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  • What’s the best way to lock your Android phone?

    Home Forums AskWoody blog What’s the best way to lock your Android phone?

    • This topic has 4 replies, 5 voices, and was last updated 4 weeks ago.
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      • #2277945 Reply
        Jamie
        AskWoody_MVP

        Android security Security vs. convenience: What’s the best way to lock your Android phone? By Lincoln Spector You want your smartphone to be locked do
        [See the full post at: What’s the best way to lock your Android phone?]

        4 users thanked author for this post.
      • #2278039 Reply
        Lars220
        AskWoody Lounger

        Thank you for this information, I have just recently been dragged, kicking and screaming into the 21st century against my will because my 2003 Tracfone 2G dumb phone will not be supported by Tracfone after December 31, 2020. I bought the budget, entry-level Tracfone LG Rebel 4 smartphone with Android and am now learning all about it. Currently using PIN for the lock screen. Here are two links with some more information that may be useful for some:

        https://www.androidauthority.com/best-android-lock-screen-apps-lock-screen-replacement-apps-565514/

        https://www.reviewgeek.com/45834/icydk-keep-your-android-phone-unlocked-in-specific-situations-with-smart-lock/

      • #2278069 Reply
        Chris Greaves
        AskWoody Plus

        Indeed, a great article.

        My two-cents worth on passwords:-

        (1) Use a simple string but repeated. You need only memorize “vfr” to remember “vfrvfrvfrvfr”

        (2) Use the name of a person, place, or thing that is relevant to the site, but change one letter. If your mother’s name was “CharleneRichards”, use “CharlemeRichards”. That the “M” and “N” keys are adjacent will help to fool a bystander.

        (3) The point on 16- versus 4-digit PINs is taken, but if I were a gambling man I’d bet on a 4-digit pin every time. People will commit to the last four digits of their childhood phone number as a mnemonic when they won’t commit to a string like “7055475153342401”.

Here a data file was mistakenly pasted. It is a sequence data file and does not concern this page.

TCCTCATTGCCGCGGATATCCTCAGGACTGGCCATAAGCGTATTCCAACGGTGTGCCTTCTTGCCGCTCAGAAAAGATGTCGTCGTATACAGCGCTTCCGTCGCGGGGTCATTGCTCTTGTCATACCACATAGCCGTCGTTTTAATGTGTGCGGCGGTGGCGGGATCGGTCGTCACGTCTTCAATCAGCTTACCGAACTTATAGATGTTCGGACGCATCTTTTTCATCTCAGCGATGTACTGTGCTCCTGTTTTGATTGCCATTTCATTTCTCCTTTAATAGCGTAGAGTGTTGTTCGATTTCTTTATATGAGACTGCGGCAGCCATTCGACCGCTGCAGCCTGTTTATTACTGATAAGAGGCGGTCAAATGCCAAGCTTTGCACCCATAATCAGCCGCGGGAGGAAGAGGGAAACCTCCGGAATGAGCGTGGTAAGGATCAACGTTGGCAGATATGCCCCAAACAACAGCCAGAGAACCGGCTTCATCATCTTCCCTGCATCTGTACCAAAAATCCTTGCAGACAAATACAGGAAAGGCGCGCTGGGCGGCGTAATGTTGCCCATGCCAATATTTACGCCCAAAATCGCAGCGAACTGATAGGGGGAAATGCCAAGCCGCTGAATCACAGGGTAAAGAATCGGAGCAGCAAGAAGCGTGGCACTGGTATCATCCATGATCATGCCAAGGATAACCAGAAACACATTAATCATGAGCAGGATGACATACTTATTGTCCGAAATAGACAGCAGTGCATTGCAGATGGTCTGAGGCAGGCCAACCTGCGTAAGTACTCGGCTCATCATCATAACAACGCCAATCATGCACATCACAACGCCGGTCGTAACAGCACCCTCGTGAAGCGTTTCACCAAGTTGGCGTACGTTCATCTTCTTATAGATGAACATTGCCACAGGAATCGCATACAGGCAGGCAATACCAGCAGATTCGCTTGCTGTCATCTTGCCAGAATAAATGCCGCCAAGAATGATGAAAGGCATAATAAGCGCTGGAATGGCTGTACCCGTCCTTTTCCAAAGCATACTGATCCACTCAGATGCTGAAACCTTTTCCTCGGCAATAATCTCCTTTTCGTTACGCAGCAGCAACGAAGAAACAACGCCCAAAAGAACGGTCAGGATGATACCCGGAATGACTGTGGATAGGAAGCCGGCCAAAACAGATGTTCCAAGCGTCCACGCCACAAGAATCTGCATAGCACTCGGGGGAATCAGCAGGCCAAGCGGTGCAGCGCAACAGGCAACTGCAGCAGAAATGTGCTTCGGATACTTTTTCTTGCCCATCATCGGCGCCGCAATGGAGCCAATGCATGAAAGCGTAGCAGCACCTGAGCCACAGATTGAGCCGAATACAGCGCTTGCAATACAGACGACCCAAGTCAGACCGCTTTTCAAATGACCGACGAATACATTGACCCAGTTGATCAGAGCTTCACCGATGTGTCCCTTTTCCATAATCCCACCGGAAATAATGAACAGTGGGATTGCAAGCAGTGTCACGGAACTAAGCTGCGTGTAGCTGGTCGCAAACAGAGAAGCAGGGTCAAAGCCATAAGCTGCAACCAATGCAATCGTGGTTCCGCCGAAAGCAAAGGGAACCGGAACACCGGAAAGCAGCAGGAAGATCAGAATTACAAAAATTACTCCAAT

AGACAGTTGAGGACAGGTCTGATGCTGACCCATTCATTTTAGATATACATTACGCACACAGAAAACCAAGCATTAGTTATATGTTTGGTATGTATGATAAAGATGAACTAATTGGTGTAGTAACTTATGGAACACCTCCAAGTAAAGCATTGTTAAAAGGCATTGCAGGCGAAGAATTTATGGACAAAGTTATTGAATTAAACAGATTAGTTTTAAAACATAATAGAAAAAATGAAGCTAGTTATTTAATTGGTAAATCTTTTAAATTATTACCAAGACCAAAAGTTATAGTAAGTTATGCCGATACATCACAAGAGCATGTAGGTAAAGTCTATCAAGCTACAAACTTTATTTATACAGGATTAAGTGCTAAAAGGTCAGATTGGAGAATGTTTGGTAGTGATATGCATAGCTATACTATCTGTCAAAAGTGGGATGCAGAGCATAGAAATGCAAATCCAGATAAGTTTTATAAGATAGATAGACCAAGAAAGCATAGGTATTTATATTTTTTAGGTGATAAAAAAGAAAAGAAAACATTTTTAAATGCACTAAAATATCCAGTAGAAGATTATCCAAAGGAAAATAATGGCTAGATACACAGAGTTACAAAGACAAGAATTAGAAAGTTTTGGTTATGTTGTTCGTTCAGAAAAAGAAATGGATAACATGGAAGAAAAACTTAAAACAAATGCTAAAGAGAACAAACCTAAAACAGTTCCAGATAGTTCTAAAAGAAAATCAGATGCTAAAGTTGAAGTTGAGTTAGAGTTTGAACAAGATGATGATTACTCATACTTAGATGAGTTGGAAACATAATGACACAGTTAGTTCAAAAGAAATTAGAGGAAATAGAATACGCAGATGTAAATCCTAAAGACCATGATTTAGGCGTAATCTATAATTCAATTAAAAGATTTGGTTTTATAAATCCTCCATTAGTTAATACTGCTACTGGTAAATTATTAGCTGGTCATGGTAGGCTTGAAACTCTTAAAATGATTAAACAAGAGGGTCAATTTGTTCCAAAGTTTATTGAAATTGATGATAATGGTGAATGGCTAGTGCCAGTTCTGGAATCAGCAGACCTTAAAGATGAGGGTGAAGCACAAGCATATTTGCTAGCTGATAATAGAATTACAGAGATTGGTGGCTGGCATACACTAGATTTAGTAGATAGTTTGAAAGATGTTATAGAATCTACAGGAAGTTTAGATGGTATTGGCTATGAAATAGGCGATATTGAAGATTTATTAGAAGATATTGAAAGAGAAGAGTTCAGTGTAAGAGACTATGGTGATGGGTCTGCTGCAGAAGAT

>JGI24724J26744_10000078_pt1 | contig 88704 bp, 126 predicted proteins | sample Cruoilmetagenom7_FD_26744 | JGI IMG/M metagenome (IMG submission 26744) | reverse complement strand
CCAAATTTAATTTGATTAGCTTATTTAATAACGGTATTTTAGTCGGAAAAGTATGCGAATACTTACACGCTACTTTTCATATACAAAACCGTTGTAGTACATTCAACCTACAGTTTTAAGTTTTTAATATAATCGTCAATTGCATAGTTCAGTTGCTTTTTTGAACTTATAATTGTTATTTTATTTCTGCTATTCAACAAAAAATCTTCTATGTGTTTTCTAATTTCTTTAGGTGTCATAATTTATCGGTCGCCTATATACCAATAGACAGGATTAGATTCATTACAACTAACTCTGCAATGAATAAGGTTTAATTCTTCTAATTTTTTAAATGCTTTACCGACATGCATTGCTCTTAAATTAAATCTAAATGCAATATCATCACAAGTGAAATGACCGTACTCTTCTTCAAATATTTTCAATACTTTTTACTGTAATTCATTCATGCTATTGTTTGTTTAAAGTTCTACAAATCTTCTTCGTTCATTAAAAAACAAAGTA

(4) Biometric passwords were fun. I was exposed to expenive biometric software that used the cadence of the typist as part of the scheme. This was easily mimicked in Word97/VBA using key-press events (KeyDown, KeyUp from memory)Untitled-1

        "Almost works" means it doesn’t work.

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      • #2278075 Reply
        Still Anonymous
        AskWoody Lounger

        A place where facial recognition fails…

        I have a friend who’s blind (and *very* reliant on her iPhone), who also has elementary school-aged kids.  There’s a lot of stuff on there that the kids shouldn’t have access to. She does have facial recognition set, but it happens where one of the kids may grab the phone (and she not even seeing that they have it), and then waving it in front of her face, where they have access.

        An underlying problem with nearly any biometric is that if somebody else can establish access that way, then you’re permanently penetrated.  You can easily change a passcode, but you can’t change your fingerprint, voice print, retina, etc.  And the biometrics aren’t invulnerable to spoofing.

      • #2278505 Reply
        doriel
        AskWoody Lounger

        Here is my experience:
        I will never be 100% safe and that is true. I use fingerprint authetification and gestures to unlock my phone and still. So nobody can unlock my phone, unless he is very lucky with the gesture.

        I dont know, if someone can extract my data from it if he steals it (I personally think he can).
        but I recommend to hide SMS notification on the lockscreen, because I noticed, that if I go to internet banking and I go for login, SMS is sent to my mobile (second factor of authentification).
        But the SMS appears on the lockscreen without unlocking. So if someone steals your internet banking login AND your telephone, youre in trouble deep.

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